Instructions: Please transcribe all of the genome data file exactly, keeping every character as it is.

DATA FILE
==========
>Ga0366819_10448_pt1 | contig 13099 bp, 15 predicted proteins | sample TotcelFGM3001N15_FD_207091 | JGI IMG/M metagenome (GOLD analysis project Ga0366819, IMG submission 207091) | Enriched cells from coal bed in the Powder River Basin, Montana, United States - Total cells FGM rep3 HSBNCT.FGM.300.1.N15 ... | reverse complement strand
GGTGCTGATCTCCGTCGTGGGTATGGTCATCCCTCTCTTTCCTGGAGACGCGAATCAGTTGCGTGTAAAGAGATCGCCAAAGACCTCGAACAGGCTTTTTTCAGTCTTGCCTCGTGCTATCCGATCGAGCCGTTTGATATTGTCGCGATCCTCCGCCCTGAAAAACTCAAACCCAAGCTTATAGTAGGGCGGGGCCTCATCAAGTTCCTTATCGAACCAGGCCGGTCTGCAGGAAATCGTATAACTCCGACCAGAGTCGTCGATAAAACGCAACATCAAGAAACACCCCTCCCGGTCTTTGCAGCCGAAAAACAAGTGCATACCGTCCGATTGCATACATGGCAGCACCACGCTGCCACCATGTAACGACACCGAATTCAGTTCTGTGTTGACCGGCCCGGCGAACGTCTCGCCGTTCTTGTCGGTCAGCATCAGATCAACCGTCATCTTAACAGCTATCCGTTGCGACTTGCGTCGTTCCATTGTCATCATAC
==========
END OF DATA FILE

>Ga0366819_10448_pt1 | contig 13099 bp, 15 predicted proteins | sample TotcelFGM3001N15_FD_207091 | JGI IMG/M metagenome (GOLD analysis project Ga0366819, IMG submission 207091) | Enriched cells from coal bed in the Powder River Basin, Montana, United States - Total cells FGM rep3 HSBNCT.FGM.300.1.N15 ... | reverse complement strand
GGTGCTGATCTCCGTCGTGGGTATGGTCATCCCTCTCTTTCCTGGAGACGCGAATCAGTTGCGTGTAAAGAGATCGCCAAAGACCTCGAACAGGCTTTTTTCAGTCTTGCCTCGTGCTATCCGATCGAGCCGTTTGATATTGTCGCGATCCTCCGCCCTGAAAAACTCAAACCCAAGCTTATAGTAGGGCGGGGCCTCATCAAGTTCCTTATCGAACCAGGCCGGTCTGCAGGAAATCGTATAACTCCGACCAGAGTCGTCGATAAAACGCAACATCAAGAAACACCCCTCCCGGTCTTTGCAGCCGAAAAACAAGTGCATACCGTCCGATTGCATACATGGCAGCACCACGCTGCCACCATGTAACGACACCGAATTCAGTTCTGTGTTGACCGGCCCGGCGAACGTCTCGCCGTTCTTGTCGGTCAGCATCAGATCAACCGTCATCTTAACAGCTATCCGTTGCGACTTGCGTCGTTCCATTGTCATCATAC